Resilience is defined as our ability to bounce back from and adapt to new situations - a big theme for this past year. While there are many types of resilience, they really boil down to these 4:
They all play into each other - when one area is off, it impacts the other and so on. Many things can impact our resilience, to include;
To be resilient, we scientifically mean being able to fluctuate between the sympathetic and parasympathetic with ease and appropriately for the situations at hand. This ability to recover is measured through our HRV (heart rate variability) - micro irregular beats of the heart. Let’s briefly look at the 4 areas of resilience.
Emotional resilience comes from an awareness of our internal and emotional states. Are you aware of the subtle sensations and emotions within you? What are they saying to you? With greater self-awareness, we grow in our confidence to give voice to our emotions, avoiding a bottle up. This skill also nurtures empathy for healthier relationships. Being able to reach out and ask for help when we need it is a sign of being emotionally strong - it means we understand what is going on within ourselves and know we need support. You are welcome to read this blog on Somato-emotional Awareness.
Our Craniosacral System (part of our Nervous System) has a huge role in this, with the majority of the 12 nerves being sensory and scanning our environment unconsciously every 4-7 seconds to ensure we are safe. Some of the nerves allow us to react to this sensory information, to include our Vagus Nerve - communicating between the sensory nerves and our internal environment. When our Vagus Nerve and system are working optimally, we are in a social or ventral state, ready to engage with the world - connecting back to Emotional Resilience. As we get worn down by one or more of the factors listed above, we find ourselves in a dorsal state, eventually leading to shut-down (burn out or the inability to function). Our system is literally depressed and healing takes a great deal of time. When we are in this state if we are physically injured healing takes much longer. Unfortunately we don’t see this ‘injury’ in a physical sense with emotional or mental concerns - so we tend to disregard it until it becomes too much of a burden for the person to bear. This is why self-care and somato-emotional awareness are ESSENTIAL!
This is our ability to persevere, even when we don’t really want to. This one is very interesting to me, because in my experience, it’s 100% possible to persevere to the detriment of your emotional and physical resilience… which leads to burn out. It’s a balance and requires us to know when to step back or let go, which at times doesn’t seem possible for our financial resilience. Again, they all play into each other… and it’s all about self-awareness and creating balance.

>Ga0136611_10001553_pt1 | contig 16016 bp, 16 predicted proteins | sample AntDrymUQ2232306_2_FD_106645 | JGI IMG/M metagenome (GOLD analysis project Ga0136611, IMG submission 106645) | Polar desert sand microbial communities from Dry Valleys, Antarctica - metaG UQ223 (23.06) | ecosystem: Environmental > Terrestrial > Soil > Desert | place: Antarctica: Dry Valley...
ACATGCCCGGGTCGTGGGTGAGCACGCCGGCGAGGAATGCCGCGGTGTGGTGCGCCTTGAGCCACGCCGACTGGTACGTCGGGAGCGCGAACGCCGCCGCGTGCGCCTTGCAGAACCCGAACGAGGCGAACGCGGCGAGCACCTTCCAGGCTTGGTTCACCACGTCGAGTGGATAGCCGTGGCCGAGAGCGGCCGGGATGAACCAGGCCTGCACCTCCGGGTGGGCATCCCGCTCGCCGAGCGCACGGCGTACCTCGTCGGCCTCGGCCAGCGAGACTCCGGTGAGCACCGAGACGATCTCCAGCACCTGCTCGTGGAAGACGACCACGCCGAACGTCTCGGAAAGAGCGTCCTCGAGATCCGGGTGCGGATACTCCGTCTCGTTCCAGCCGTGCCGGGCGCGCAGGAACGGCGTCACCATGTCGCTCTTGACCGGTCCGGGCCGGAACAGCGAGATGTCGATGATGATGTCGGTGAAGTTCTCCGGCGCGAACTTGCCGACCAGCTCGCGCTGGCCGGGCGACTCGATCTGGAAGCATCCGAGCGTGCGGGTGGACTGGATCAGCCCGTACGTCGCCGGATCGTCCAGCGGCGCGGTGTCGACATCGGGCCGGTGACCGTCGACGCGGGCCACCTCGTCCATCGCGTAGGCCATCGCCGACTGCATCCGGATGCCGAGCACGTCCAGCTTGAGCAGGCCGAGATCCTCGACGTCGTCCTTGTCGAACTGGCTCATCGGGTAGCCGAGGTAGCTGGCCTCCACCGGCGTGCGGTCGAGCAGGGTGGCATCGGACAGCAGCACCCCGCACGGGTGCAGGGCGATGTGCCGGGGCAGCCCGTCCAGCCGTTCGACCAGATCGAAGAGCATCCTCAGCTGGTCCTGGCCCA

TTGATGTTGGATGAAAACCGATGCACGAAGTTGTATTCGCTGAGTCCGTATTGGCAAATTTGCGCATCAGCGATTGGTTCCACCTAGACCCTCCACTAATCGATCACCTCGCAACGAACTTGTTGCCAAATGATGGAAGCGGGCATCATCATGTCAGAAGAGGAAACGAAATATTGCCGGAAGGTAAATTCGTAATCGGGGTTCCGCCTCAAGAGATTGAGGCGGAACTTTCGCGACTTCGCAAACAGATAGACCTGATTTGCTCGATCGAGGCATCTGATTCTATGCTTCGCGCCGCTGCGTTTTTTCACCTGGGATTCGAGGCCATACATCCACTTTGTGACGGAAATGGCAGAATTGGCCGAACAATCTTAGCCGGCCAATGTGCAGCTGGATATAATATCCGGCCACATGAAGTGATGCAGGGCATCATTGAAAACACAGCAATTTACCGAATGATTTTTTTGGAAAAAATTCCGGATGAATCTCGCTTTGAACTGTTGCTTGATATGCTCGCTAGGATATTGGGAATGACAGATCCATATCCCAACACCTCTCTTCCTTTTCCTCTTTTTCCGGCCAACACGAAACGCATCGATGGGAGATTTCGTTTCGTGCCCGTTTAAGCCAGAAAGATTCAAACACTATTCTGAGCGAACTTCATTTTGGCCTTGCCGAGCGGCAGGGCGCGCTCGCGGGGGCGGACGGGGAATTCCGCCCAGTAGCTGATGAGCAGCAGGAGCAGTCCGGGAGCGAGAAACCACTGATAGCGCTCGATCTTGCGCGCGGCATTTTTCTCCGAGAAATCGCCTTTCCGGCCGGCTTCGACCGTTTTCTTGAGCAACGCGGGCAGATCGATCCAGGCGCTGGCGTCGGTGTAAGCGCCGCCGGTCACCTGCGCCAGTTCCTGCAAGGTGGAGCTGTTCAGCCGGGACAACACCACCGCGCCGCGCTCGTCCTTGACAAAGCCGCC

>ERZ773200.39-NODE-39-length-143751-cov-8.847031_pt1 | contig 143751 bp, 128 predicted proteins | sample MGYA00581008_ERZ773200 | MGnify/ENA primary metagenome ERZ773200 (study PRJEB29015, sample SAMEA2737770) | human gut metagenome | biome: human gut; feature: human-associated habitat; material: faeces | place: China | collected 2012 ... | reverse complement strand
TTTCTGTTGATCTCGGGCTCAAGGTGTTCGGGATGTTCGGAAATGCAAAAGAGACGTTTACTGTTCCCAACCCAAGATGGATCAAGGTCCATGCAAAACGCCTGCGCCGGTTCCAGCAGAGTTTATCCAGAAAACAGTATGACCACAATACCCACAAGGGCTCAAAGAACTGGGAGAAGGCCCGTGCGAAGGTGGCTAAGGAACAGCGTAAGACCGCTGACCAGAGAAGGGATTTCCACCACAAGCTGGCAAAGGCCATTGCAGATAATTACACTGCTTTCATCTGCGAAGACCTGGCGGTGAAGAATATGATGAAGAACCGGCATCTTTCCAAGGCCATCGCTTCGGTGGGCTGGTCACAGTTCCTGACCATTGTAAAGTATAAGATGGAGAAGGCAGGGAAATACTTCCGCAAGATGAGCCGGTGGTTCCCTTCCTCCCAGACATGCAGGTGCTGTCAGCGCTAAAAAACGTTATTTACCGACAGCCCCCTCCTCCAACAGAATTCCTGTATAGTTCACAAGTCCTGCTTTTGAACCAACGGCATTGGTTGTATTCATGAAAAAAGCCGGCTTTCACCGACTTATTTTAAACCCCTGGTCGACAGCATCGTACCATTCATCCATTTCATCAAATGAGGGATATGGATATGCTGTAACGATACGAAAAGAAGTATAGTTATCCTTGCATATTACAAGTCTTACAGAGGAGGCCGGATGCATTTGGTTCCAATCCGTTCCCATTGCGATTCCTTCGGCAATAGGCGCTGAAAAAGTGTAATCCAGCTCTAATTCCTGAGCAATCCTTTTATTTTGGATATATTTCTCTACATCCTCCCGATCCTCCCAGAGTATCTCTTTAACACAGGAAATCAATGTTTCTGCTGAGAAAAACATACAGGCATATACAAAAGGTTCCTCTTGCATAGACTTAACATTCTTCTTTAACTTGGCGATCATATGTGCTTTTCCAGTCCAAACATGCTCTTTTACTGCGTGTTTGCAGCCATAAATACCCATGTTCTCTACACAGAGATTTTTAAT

Ideally we all have a savings account to cover 3-6 months, should anything happen. Living in an expensive city or other responsibilities doesn’t always make this possible, so sometimes we find ourselves sacrificing the above 3 forms of resilience in order to strive for financial resilience. This is definitely an area that has tested many over the last year. I think this also brings us to some interesting questions:
When we are living in alignment with our purpose, vision, and values we have a guiding force to ensure we can stay resilient in all four areas.
1) Understand their emotions and find appropriate ways + times to respond
2) Nourish themselves physically, mentally, emotionally + socially
3) Are learning + understanding oriented - they are open minded and know that growth comes from being outside their comfort zone
4) Collaborate - they understand by being curious and open to other’s views, we can grow stronger together
5) Are grounded + realistic, with a sense of optimism for the betterment of all
6) Able to adapt and flow with change, without getting swept up in chaos or emotions
7) Are not afraid to ask for help - together we grow stronger!
“Do not judge me by my success, judge me by how many times I fell down and got back up again.” Nelson Mandela
Here's another great article on Building Resilience by the BBC, citing optimism is the key!
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